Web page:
“Ockam is tuned for connected devices”
So what exactly goes into tuning a network for IoT? Let me tell you about the the nine-factors that influence IoT network design:
One brand’s device needs to talk to another brand’s device and it needs to be controlled by an app that runs on another machine: that’s multi-party. Connecting devices is a n-squared problem. To connect nodes of a network, you need as many connections as the number of devices and apps in the system — squared. This is typically done with APIs and each device, or back-end server, needs to work with as many APIs as it is connected to. Changes to APIs require changes to firmware. This is impossible to scale across all the permutations of APIs that any one device could connect to.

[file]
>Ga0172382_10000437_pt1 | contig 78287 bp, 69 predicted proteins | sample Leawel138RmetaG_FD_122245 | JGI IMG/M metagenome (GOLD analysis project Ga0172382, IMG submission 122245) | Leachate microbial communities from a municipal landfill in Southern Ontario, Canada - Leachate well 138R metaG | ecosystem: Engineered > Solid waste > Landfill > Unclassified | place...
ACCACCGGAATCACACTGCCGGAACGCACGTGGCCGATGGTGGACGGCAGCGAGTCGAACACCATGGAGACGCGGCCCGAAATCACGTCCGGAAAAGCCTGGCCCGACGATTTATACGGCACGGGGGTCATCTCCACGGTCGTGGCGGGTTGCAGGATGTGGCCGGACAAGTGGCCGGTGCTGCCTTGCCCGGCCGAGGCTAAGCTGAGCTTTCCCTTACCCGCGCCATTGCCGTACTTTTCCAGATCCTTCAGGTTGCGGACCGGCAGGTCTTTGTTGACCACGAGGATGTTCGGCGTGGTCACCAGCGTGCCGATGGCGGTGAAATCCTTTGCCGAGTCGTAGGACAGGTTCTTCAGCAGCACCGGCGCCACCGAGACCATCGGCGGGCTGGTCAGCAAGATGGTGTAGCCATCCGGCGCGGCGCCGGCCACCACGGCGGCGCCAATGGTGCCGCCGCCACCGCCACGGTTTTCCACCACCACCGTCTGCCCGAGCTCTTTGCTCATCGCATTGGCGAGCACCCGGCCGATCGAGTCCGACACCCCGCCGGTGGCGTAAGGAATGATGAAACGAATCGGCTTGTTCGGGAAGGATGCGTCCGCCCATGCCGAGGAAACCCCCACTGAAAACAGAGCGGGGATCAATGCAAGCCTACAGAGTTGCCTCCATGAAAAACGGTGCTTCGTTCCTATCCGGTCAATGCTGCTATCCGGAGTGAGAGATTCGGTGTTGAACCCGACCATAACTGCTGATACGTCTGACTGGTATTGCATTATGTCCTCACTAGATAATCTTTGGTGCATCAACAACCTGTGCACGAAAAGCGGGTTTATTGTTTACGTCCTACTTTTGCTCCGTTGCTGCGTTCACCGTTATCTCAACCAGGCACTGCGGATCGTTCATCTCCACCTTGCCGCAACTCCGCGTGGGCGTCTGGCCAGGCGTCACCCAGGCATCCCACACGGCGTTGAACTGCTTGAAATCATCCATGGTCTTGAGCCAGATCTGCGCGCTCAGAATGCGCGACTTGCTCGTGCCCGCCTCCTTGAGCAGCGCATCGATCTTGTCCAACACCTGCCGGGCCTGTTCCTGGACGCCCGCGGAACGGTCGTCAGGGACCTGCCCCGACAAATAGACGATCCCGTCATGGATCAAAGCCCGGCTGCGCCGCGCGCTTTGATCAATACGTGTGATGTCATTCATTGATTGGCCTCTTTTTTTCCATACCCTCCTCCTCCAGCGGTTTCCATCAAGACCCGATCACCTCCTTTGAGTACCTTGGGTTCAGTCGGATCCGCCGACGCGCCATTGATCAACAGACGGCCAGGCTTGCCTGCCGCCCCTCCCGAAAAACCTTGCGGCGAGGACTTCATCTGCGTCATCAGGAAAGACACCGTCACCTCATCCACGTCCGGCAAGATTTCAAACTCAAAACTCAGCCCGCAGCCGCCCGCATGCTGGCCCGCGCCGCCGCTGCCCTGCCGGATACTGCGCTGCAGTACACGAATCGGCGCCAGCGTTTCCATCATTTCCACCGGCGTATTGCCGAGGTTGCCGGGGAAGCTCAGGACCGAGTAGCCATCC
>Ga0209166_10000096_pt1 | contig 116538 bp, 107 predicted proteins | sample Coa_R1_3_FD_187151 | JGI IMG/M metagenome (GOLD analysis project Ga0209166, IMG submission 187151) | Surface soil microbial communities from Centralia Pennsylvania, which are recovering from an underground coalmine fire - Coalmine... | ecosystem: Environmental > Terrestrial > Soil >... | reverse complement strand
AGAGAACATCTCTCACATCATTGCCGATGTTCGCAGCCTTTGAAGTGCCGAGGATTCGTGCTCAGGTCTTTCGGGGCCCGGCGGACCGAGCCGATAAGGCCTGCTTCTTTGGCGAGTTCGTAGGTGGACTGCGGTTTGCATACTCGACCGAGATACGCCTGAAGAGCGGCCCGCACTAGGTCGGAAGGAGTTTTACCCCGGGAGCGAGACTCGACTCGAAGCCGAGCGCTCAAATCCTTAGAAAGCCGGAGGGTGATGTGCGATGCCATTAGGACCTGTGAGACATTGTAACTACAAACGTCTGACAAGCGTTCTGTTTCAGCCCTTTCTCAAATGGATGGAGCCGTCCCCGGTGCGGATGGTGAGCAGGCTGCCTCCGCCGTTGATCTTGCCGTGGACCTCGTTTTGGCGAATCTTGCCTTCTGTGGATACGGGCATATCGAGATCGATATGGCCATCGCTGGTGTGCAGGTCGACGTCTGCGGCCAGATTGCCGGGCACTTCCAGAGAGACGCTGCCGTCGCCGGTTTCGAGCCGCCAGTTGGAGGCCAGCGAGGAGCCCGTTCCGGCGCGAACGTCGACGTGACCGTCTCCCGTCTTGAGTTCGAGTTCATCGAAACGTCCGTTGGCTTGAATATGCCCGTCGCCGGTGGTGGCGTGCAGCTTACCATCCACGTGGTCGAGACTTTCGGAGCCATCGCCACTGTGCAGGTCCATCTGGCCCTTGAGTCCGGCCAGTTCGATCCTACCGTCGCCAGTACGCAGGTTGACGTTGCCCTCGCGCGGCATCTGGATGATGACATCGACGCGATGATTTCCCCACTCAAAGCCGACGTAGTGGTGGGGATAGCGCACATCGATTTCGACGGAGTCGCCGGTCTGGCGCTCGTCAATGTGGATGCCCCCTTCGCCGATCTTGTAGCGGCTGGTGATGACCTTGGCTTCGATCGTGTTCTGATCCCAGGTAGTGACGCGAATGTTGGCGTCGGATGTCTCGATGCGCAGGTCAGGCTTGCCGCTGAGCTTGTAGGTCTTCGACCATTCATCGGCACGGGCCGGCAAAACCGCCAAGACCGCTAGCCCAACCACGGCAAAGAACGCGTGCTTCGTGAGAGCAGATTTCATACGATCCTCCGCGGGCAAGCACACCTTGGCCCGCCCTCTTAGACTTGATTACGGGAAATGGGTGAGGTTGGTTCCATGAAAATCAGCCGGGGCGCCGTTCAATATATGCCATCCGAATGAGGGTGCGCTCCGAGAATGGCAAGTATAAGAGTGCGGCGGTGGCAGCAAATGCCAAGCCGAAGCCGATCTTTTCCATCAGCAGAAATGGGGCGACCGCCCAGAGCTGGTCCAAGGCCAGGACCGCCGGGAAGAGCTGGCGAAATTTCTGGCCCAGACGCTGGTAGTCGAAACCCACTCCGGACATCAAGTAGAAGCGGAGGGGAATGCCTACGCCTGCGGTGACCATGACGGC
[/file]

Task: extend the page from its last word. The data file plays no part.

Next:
Multiple parties need a simple and common way to trustfully interact. The open source Ockam is shared by the entire ecosystem — as opposed to some of the emerging IoT Platforms that are centrally controlled and operated by a potentially competitive stakeholder. The Ockam Network is designed around community building in multi-party IoT systems.
In a previous blog I discussed why developers hate the idea of universal, siloed, do-it-all, top-to-bottom IoT ‘platforms’. The cloud’s developer tools and services are organized into horizontal specialized layers that make up stacks. Ockam must be interoperable with other layers in an IoT stack.